Documents with DNA or Other Biological ID Needed for Security, Study Says
Canadians will inevitably have to carry travel documents with their DNA, biometrics or other biological identifiers in order to ensure secure border travel to the United States, according to a new white paper to be revealed in Ottawa today.
Governments must prepare to make massive investments in new technologies at border crossings if they want to make the most of strict new travel rules for passengers under The Western Hemisphere Travel Initiative, says the paper, released to CanWest News Service by The Network on North American Studies in Canada, part of the foundation that administers The Canada-U.S. Fulbright Programme.
“We need to face the fact that there are some difficult challenges and that we need to address those challenges and we need to use whatever tools are most appropriate in a democratic society to make those decisions and to move forward,” said Michael Hawes, who will present the paper as executive director of The Foundation for Educational Exchange between Canada and the United States of America.
Government officials and policy experts from the U. S. Embassy, Department of Foreign Affairs and International Trade and The Canada Border Services Agency will discuss the paper Monday in a panel held in the nation’s capital.
Although some technology, such as DNA- enabled passports or driver’s licences, may be a long way off, terror threats and other looming risks mean governments must begin to seriously consider how they will introduce those measures in the future, Mr. Hawes said.
“As the world becomes more complex, and as our expectations with respect to safety and security become greater, governments are going to have to invest in appropriate ( measures) — whether it’s technologies, additional people, additional infrastructure — in order to make sure that people can move freely,” he said.
The paper examines the issues and challenges involved in beefing up border security and requirements for enhanced travel documents.
Above all, the governments of Canada, the U.S. and Mexico must seriously consider the impact the new rules will have on their respective countries and work to ensure they can be implemented to prevent serious problems, it says.
Earlier this year, new rules came into force that require Canadian air travellers to show a passport before they’re allowed to fly into the U.S.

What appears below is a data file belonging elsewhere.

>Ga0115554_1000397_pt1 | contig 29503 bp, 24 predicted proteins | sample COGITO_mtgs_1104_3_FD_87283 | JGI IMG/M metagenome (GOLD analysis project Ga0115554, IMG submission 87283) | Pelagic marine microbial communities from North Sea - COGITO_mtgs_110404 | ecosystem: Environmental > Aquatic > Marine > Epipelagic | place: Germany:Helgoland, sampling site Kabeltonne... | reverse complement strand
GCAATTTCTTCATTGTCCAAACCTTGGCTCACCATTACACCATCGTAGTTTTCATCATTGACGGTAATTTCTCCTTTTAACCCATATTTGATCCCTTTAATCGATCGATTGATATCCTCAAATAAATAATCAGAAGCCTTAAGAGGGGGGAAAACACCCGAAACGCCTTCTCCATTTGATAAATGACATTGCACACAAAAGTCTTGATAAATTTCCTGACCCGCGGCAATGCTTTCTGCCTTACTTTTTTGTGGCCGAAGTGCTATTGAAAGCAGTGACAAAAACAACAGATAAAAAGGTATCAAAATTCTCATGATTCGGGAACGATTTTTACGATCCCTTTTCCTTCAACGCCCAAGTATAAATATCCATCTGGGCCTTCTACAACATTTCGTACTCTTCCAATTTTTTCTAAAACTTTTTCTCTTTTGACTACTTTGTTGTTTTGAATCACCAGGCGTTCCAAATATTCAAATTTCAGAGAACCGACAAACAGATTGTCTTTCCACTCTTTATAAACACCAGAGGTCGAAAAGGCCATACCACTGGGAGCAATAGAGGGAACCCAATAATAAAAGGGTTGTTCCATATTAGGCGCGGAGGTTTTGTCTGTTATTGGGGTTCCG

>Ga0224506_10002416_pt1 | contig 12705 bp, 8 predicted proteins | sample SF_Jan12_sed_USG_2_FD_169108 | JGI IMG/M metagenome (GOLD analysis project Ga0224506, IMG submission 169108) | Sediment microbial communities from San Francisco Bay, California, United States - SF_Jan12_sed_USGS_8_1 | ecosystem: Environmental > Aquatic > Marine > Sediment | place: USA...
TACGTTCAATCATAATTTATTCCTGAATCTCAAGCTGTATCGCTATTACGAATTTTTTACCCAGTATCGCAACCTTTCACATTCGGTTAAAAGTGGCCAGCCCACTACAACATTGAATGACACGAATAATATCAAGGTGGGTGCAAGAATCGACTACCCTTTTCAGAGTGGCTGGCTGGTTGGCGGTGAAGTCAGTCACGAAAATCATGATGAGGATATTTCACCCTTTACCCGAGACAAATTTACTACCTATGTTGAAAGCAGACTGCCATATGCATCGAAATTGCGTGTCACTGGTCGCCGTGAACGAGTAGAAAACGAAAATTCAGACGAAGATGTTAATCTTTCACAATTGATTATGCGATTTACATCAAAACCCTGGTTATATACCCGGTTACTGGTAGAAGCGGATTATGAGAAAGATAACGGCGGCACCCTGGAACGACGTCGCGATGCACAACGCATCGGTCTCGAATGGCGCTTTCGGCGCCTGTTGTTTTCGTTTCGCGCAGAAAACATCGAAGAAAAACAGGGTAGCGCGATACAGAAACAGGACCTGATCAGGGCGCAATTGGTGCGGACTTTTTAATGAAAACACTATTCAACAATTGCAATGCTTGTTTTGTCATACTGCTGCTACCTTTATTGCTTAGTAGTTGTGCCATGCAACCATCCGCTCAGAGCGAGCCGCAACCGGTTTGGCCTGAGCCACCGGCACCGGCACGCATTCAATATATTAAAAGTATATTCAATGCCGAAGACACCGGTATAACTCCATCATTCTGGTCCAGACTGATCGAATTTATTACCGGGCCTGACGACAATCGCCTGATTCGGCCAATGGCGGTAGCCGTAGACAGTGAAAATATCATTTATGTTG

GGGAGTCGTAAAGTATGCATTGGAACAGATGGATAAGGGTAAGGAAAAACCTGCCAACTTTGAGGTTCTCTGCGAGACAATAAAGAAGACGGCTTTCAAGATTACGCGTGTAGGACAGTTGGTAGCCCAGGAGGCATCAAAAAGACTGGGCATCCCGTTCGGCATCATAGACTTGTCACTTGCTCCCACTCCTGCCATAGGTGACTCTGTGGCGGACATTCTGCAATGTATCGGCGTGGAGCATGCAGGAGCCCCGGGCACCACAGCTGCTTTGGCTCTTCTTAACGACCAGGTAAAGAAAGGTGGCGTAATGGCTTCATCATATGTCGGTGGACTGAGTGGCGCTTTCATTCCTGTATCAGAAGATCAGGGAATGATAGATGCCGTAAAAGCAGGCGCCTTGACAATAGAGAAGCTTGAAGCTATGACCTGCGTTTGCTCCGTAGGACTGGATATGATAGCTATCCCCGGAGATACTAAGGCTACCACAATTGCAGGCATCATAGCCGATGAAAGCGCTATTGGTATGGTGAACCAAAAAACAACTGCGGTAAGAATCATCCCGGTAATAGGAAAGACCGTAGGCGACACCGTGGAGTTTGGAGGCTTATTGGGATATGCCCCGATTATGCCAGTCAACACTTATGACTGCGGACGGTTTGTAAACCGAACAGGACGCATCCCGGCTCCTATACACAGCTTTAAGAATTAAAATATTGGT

Canadians will also have to show passports at land-crossings — a rule that is expected to come into force sooner rather than later.
The original deadline was set for January 2007, but officials in both countries have been pushing for an extension.
Despite this, U. S. Ambassador to Canada David Wilkins recently urged Canadians to get their passports to deal with the new rules, which he says will take effect sometime next year.
But stricter rules that require travellers to show passports are just one step in the movement toward more secure borders, according to the report. In order to adequately confirm an individual’s identity and speed up the process of screening passengers, governments will inevitably move to enhanced identity documents that use biological information to identify travellers, it says.
“It is likely that there will be some form of biometrically enabled identifier or credential that individuals will carry,” said Gayle Nix, executive director with Accenture, a global management consulting firm who will moderate the panel discussion.
Mr. Hawes said the paper clearly directs governments to think about developing partnerships with the private sector to help implement new technologies at border crossings.
That’s necessary in order to properly take advantage of technological possibilities, such as embedding radio frequency identification chips, electronic fingerprints or even DNA into travel documents, the report says.
However, the report acknowledges that moving in this direction and linking an individual’s biological information on travel documents to a government database will likely stir a major controversy about privacy rights and protecting personal information.
…this post forwarded by a Windsor Humanist (N.Hod) after a May 28, 2007 article by Carly Weeks in The Ottawa Citizen